Phil Windley, former CTO of Utah and now CTO of a startup called Kynetx, has an inspiring, brief piece on how technologists can help build a technological world where technology helps us live better lives over which we have more control, and how a failure to do something to build this world will give us a place where we are continuously spied upon and manipulated.
We probably don’t really have a choice about whether a $0.03 wireless sensor platform will exist. Technology marches on.
But we do have a choice about how it will be employed. If we follow the path we’re on now, all those devices will be controlled by some company somewhere that is providing the service behind them. All that data that all those devices are gathering about you will be streamed back to a walled garden via an encrypted channel to end up as fodder for some big data analytics platform that will be used by someone to sell you more stuff. You will be spied on by everything around you with no rational way to understand where all that data is going and how it’s being used. We’ll create government regulations that will do little to rationalize your world or help you understand it because they will only succeed in further Balkanizing it.
There is another path: in this alternate world all the devices that are related to you will push their data into a place that you control. This will seem rational and natural because the model will follow the structure of the world you’re already used to with clear delineations between public and private spaces and easy-to-understand controls over how data is used and shared. I say “natural” in a literal way. This is the way the physical world works and we’re all used to it. In this alternate world you are in control.
Build the World You Want to Live In
(via Hack the Planet)
Here's a transcript of a classic Charles Strossian rant, his speech at TNG's Big Tech Day in Munich last June. Entitled "How low (power) can you go?" it's a look at life in a city whose entire surface was made of sensing, computing smart matter:
I also noted that the combined video and audio streams from the entire population of Germany, over a period of a century, would occupy on the order of a hundred kilograms of Memory Diamond — a hypothetical crystalline form of carbon used for data storage, in which each bit is represented positionally by an atom of one isotope or another (in this case, carbon-12 or carbon-13). With Avogardro's number of bits storable in 12.5 grams of carbon, if we can figure out how to read and write this stuff we can store roughly 0.5 petabytes in each gram of substrate.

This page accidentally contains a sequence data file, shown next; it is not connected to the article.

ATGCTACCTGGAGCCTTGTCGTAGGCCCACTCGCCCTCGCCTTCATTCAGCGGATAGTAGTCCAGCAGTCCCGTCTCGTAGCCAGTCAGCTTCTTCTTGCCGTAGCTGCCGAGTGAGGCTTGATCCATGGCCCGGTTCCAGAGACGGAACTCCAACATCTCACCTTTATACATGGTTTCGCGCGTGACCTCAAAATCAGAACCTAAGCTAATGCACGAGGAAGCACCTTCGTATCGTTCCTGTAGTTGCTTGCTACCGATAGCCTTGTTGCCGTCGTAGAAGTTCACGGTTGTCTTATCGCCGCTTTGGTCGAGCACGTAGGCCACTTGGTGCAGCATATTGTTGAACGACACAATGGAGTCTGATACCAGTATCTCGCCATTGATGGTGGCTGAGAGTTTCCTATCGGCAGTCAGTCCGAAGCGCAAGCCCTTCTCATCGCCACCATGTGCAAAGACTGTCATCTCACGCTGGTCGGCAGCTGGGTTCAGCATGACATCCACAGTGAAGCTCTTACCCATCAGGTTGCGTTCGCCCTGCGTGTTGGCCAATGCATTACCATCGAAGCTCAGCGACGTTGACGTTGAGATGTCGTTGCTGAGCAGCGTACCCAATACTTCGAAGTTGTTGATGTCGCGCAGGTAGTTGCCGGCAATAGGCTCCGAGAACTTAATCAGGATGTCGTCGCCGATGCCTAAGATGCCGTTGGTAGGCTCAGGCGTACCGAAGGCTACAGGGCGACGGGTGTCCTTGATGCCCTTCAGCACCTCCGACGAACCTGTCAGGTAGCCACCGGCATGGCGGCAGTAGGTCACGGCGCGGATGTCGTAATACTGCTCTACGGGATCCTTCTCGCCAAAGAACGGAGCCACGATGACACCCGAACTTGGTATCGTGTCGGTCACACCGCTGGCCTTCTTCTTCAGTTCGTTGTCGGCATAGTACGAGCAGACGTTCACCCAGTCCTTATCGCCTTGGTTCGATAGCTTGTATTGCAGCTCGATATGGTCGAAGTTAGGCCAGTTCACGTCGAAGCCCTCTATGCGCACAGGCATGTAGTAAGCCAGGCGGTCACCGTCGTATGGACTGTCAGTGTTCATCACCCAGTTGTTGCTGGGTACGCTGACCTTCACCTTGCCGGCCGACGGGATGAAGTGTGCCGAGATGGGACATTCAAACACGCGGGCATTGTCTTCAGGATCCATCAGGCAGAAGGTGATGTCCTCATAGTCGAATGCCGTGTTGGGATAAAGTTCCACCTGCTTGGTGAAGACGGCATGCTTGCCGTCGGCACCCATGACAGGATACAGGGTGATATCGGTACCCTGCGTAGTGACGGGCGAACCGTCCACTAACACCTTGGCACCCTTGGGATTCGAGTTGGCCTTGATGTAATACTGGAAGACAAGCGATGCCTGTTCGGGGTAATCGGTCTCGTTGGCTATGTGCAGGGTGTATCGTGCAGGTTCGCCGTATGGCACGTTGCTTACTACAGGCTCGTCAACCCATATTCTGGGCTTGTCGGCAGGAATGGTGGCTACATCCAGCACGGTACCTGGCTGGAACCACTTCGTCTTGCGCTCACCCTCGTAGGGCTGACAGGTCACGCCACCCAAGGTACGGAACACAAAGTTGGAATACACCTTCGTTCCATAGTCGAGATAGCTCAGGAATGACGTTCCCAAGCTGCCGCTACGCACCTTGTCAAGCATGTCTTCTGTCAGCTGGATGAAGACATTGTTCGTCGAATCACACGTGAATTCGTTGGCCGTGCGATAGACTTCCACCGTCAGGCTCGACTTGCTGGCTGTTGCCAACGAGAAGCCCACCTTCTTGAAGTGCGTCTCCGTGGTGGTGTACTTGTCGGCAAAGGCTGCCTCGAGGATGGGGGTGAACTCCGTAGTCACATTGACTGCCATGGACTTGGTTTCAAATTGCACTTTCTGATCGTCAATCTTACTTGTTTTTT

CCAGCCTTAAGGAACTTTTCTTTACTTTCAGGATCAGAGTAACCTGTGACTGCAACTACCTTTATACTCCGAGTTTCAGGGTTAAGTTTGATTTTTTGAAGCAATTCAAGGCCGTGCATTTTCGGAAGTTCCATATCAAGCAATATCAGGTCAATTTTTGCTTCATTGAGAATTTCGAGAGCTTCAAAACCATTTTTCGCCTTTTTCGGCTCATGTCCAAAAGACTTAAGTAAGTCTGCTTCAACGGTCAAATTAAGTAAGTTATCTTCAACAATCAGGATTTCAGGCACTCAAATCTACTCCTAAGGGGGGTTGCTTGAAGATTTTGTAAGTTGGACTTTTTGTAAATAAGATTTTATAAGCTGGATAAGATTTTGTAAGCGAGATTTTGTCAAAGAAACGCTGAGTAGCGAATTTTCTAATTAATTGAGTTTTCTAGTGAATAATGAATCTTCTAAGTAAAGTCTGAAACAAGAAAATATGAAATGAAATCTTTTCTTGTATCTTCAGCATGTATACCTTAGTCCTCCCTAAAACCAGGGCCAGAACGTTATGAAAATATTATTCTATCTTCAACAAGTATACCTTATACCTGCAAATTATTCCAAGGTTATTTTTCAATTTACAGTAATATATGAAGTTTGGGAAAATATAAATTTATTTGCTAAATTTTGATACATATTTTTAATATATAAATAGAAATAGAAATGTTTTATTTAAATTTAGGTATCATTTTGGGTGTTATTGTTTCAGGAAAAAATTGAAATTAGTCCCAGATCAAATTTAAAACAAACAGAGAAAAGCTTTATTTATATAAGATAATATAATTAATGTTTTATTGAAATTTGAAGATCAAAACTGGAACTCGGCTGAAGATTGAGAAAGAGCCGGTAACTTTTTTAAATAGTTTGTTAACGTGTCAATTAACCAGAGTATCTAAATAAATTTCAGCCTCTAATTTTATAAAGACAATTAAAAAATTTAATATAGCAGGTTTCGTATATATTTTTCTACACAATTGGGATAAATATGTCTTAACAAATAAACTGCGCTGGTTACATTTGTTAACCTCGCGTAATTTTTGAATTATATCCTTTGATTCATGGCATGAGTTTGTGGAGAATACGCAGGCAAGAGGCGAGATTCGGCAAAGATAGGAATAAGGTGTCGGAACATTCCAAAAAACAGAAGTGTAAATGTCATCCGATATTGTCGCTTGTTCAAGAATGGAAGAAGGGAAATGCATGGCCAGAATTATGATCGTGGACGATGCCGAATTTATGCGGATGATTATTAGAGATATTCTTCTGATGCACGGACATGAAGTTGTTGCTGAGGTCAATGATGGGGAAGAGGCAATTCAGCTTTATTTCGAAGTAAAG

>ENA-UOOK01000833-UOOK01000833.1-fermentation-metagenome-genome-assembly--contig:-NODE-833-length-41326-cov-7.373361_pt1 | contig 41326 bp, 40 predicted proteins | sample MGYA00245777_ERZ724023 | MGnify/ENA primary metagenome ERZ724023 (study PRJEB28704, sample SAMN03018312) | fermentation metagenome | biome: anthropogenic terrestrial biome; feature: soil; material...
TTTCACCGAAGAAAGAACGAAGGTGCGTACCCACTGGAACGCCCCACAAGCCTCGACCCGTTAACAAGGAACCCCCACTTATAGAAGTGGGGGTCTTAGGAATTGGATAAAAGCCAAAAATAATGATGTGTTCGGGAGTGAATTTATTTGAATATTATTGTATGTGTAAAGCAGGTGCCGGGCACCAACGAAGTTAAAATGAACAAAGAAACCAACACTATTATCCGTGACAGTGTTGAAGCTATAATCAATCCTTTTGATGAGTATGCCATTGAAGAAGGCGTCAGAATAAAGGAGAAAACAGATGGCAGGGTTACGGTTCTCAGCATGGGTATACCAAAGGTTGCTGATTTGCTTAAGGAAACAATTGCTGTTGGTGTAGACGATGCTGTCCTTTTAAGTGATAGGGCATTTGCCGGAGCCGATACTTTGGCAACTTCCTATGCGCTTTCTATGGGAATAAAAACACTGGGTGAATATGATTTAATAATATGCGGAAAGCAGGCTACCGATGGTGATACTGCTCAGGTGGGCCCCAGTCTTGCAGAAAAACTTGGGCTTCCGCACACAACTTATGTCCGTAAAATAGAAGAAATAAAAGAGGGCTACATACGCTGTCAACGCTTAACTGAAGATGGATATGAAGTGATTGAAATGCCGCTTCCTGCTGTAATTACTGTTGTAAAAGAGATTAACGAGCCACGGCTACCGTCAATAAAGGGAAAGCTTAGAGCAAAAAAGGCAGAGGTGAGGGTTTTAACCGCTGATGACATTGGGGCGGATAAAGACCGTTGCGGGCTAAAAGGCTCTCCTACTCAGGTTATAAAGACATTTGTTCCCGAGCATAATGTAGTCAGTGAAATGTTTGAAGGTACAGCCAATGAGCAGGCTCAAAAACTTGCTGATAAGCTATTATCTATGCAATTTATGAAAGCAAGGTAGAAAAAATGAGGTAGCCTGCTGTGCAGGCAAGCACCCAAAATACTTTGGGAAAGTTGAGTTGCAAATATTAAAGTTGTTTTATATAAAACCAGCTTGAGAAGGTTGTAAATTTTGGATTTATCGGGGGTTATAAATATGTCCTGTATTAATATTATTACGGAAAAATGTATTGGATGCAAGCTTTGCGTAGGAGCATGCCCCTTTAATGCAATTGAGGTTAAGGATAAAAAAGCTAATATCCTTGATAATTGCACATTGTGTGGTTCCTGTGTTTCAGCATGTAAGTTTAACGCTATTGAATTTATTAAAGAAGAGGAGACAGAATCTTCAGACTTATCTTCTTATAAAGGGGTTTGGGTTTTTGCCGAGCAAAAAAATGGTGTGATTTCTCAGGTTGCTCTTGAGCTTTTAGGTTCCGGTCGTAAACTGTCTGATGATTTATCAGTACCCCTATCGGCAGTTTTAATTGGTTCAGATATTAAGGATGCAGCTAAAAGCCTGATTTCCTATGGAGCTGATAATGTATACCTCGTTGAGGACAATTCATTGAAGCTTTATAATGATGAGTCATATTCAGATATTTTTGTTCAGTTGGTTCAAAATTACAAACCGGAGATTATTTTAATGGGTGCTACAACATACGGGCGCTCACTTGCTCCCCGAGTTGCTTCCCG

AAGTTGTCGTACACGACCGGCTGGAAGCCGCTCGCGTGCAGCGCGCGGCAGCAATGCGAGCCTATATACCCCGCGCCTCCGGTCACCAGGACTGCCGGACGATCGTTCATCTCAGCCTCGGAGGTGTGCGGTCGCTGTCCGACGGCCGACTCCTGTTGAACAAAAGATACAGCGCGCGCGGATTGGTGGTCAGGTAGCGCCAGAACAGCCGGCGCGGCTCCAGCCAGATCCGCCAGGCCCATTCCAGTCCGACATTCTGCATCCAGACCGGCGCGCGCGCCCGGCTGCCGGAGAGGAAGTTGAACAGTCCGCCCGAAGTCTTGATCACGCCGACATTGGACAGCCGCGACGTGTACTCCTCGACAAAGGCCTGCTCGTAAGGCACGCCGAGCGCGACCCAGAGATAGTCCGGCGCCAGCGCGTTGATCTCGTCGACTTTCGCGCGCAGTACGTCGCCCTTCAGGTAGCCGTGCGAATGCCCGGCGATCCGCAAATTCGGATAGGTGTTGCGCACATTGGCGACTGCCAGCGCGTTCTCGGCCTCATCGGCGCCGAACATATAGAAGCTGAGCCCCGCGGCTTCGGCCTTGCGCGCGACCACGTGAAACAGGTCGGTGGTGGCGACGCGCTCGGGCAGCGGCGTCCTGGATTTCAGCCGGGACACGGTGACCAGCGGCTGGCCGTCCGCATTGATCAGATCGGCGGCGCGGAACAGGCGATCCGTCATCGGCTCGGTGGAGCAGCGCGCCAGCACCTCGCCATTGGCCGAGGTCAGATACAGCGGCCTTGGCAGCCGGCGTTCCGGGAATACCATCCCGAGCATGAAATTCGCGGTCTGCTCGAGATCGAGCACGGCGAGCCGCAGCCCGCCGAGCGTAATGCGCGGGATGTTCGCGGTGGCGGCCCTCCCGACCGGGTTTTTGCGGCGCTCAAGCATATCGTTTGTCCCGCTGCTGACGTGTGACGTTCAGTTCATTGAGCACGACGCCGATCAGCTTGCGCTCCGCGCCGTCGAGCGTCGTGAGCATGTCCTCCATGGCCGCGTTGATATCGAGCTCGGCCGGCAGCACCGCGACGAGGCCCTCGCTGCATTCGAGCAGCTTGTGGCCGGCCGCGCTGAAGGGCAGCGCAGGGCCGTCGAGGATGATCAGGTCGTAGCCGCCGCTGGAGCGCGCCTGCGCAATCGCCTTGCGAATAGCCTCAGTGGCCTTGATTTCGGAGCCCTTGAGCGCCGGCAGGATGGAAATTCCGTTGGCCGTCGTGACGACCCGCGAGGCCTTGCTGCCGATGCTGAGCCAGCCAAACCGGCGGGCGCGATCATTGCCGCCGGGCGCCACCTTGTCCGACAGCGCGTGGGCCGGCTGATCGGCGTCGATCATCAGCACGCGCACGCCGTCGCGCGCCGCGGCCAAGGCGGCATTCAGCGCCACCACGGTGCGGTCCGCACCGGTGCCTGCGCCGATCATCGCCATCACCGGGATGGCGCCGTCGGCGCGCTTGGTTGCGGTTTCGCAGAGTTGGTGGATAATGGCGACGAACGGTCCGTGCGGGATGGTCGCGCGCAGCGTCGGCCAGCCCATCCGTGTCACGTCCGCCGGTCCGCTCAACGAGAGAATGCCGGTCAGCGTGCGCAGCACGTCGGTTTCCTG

(Using this yardstick, on a world-wide scale Google currently processes about 2 grams of data per hour.)
So, the first point to note is that if the world of 2032 has this level of ambient computing power at all, we're likely to have the data storage to go with it.
Let's assume we have found a use for our billion cpu city, and we're running a billion operations per second on each cpu. If each operation generates one byte of useful output — from air quality sensors, or cameras, or whatever — then our city is producing 1018 bytes of data per second. That's heavy data: that's 2000 grams per second. We're really going to have to get our data de-duplication strategies under control, lest we build up memory diamond landfill at a rate of seven tons per hour! Luckily most computer programs don't generate anything like one byte of output per operation — that's a ridiculous edge condition. Given the bandwidth and power constraints on our tiny solar powered processors, I'd be surprised if they averaged even a megabit per second of output — and even that would correspond to uncompressed high-definition video from every square metre of our city. So let's arbitrarily hack six orders of magnitude off that peak data output figure. Our city of 2032 is emitting as much information in a second as Google processes in an hour today: remarkable, but not outrageous in context.
How low (power) can you go?